It’s no secret that companies everywhere are not only struggling with attrition, but with attracting and retaining new talent in their executive functions as well. So in the face of the great resignation, which is undeniably a global trend now, what’s the non-obvious solution?
The journey of retaining high-quality talent begins a lot earlier than many businesses think it does. Attracting, hiring, and retention are all part of a looped process that doesn’t stop at any given point, but is rather a continual process that trickles down and comes back around.
Candidates are increasingly likely to take a company’s reputation into considerations when making a career choice. This was true even before the pandemic and other extenuating political and social circumstances and movements placed employers in the spotlight, with increasing public scrutiny on ethical practices. Elevating your company’s branding and looking at it from an outsider’s perspective is a key component of talent acquisition and retention in today’s environment.
Like it or not, your brand already has a reputation. Pinpointing exactly what that reputation is within the public sphere is key to determining how you can best make your company attractive for potential candidates.
North America is facing an increasingly tight talent squeeze, with suitable candidates for C-level roles being few and far in between. This is confounded even further by the fact that the candidate experience in most hiring processes is less than wholly engaging. Approaches to candidates are dry, companies aren’t fully transparent about their shortcomings, there is no follow-up or aftercare for unsuccessful candidates, and a significant number of the tools and technology using in hiring processes is outdated or no longer relevant.
For example, I recently spoke with a candidate who had progressed to the interview stage with a company. After the interview, he fed back to me with a few comments that are increasingly common. The candidate said, “The interview only took 15 minutes and solely consisted of the hiring manager discussing my salary expectations and compensation package, and nothing else.”
This ultimately circles back to employer branding: conducting such a soulless process isn’t doing your company any favours on the publicity front. That’s not to say that this is on purpose – it’s easy to let such processes fall by the wayside when they might be in need of updating. Therefore, there are a number of things to consider when looking to hire in 2022 and beyond:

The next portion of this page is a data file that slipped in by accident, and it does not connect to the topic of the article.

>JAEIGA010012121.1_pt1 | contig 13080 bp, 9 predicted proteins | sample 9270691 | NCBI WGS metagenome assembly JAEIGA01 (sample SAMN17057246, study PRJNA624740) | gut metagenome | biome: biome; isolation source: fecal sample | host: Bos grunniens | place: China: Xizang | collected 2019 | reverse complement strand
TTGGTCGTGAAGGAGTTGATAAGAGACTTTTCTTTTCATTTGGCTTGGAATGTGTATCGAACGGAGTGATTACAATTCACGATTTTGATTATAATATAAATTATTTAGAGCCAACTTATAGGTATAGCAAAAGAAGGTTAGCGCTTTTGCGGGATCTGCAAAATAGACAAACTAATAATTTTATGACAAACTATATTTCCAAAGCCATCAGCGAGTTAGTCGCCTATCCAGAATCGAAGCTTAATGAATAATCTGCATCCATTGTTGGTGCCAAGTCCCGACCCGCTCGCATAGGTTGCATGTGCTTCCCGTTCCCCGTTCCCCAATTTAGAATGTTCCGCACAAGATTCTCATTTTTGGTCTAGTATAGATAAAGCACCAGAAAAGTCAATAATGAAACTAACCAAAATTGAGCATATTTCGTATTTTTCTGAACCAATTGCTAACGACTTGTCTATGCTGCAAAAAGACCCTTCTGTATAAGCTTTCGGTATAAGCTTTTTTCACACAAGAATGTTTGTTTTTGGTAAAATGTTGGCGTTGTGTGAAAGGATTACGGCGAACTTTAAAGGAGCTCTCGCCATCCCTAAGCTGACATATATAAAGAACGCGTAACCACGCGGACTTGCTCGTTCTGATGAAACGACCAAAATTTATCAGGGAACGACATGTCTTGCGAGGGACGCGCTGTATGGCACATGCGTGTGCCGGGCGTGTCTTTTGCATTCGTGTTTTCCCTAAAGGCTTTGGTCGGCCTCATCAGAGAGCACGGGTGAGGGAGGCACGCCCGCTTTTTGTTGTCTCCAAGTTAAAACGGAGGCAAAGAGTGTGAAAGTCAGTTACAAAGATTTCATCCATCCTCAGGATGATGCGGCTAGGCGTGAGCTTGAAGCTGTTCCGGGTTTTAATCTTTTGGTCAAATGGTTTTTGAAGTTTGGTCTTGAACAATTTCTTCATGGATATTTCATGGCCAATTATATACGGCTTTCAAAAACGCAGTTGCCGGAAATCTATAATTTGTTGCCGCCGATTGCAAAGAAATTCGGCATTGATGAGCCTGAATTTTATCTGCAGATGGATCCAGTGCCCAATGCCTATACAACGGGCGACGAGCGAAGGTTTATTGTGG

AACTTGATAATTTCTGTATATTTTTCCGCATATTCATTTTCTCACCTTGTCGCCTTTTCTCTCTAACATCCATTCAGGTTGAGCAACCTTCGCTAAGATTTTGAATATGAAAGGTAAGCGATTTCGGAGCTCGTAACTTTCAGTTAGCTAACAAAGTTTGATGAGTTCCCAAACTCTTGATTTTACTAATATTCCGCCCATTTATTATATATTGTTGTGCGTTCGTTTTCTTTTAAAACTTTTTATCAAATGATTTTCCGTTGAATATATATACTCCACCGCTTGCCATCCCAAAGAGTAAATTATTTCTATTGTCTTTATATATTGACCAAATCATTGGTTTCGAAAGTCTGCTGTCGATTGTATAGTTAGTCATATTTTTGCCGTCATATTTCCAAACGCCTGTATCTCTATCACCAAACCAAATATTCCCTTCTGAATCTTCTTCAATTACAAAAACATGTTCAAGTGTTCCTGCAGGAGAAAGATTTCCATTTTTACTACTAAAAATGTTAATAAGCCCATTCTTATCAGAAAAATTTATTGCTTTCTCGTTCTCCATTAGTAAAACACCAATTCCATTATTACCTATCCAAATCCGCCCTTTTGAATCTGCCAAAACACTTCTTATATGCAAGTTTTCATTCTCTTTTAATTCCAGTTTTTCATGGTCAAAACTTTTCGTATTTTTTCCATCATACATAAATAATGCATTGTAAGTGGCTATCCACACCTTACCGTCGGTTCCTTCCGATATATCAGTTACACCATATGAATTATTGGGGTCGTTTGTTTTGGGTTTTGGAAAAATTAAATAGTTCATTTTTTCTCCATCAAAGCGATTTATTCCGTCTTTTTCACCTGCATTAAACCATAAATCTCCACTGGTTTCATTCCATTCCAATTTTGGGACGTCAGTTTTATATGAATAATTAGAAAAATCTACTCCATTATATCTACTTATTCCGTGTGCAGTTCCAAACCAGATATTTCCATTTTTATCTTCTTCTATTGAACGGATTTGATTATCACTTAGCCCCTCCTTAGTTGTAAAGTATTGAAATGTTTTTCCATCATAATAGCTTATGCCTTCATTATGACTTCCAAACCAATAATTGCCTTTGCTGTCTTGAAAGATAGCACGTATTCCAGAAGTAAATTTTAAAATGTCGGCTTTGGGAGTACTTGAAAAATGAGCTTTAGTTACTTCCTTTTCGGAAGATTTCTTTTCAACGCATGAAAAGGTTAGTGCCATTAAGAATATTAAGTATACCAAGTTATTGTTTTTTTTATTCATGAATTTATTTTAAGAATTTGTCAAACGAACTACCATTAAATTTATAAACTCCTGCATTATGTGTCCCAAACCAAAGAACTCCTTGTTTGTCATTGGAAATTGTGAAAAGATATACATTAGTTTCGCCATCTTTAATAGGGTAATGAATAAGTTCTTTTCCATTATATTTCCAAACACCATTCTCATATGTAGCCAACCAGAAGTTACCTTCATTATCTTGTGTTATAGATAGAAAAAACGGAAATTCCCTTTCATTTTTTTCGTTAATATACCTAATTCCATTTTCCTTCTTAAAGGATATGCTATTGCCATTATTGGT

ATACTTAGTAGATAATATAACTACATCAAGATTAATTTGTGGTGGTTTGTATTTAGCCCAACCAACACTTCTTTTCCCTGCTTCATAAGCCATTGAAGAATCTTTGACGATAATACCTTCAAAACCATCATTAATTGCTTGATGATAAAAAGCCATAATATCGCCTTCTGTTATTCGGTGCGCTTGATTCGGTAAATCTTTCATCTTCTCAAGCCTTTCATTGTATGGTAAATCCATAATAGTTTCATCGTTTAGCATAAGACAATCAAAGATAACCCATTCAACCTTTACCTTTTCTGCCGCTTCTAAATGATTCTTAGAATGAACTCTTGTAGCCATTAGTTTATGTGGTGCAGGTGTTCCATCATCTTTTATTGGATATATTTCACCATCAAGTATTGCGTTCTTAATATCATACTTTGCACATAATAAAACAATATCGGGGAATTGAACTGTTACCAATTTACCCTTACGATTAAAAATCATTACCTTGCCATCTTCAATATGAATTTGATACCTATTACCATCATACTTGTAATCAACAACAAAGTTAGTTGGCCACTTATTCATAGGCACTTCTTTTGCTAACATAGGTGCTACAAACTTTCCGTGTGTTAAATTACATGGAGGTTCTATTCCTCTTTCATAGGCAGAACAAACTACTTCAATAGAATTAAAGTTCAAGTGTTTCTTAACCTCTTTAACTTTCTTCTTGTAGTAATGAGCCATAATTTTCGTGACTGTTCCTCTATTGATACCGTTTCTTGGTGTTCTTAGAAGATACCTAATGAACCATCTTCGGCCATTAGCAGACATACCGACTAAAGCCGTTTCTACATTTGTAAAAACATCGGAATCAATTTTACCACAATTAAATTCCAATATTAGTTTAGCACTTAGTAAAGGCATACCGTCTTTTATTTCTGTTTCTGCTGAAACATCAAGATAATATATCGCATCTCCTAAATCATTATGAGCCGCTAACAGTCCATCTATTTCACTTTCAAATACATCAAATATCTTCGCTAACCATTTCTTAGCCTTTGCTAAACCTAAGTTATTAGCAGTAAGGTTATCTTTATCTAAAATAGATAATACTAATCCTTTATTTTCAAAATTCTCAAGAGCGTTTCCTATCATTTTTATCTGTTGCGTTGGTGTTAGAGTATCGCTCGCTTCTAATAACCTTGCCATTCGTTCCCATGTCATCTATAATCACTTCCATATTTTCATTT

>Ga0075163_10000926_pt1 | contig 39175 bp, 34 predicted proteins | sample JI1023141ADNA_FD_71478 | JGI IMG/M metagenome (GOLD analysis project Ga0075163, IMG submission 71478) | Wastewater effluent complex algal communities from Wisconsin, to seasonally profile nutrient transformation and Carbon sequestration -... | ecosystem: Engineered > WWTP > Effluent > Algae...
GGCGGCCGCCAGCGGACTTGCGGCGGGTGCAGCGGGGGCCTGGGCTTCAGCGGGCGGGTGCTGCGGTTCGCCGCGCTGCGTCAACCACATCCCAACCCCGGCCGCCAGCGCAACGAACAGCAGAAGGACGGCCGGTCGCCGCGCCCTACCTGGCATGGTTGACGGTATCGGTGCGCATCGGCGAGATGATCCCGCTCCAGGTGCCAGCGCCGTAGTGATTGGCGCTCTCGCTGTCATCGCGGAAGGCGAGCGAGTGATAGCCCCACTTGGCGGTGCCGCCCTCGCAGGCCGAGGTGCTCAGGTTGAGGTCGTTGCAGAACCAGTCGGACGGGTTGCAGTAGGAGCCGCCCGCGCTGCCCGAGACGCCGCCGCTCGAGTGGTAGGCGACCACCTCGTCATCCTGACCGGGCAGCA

- The length of the process
- The days of 6-8 week-long hiring processes are long gone. With the world evolving at such a rapid pace and candidates being in such high demand, companies can’t really afford to be courting potential hires for so long when it’s increasingly likely that they are fielding multiple offers.
- Clear career development opportunities
- One of the biggest reasons for attrition is a promise of L&D when someone first starts in a job, only to see nothing of the sort several years down the line. It’s easy to forget about training and on-the-job learning during the day-to-day, but designating a team to ensure that your staff is consistently learning and growing is not only a great method of retention, but to boost visibility in the public sphere as well.
- Climate change is a mounting concern and ethical supply chains are a business imperative. The time is now to evaluate your environmental social governance and see where you can improve your sustainability efforts.
- It is natural that large companies, especially established ones, may have received bits of bad press over the years. Attempting to hide this can potentially backfire; rather owning up to any indiscretions from your company and having answers as to what actionable change you have enacted since then puts you in a far more favourable light. For candidates who may have questions about your reputation, making sure you are prepared is crucial.
Companies that strategically communicate their brand to all consumers will reap the spoils of the war for talent. Invest in training for your hiring managers on the importance of the candidate experience as well as company branding, so they are clear on how to deal with questions of public standing. Having answers to any questions about your company’s public reputation will greatly increase your chances of candidates continuing along the hiring process. Simply asking yourself, “Would I want to work for this company on paper?” is a great way to pinpoint where to start.
Be sure to follow us on LinkedIn to stay up-to-date with all the latest trends and developments taking place across the end-to-end supply chain. Feel free to get in touch with me to discuss any of the ideas mentioned above and how we can help you set up your organisation for success. For more insights, visit https://www.procoglobal.com.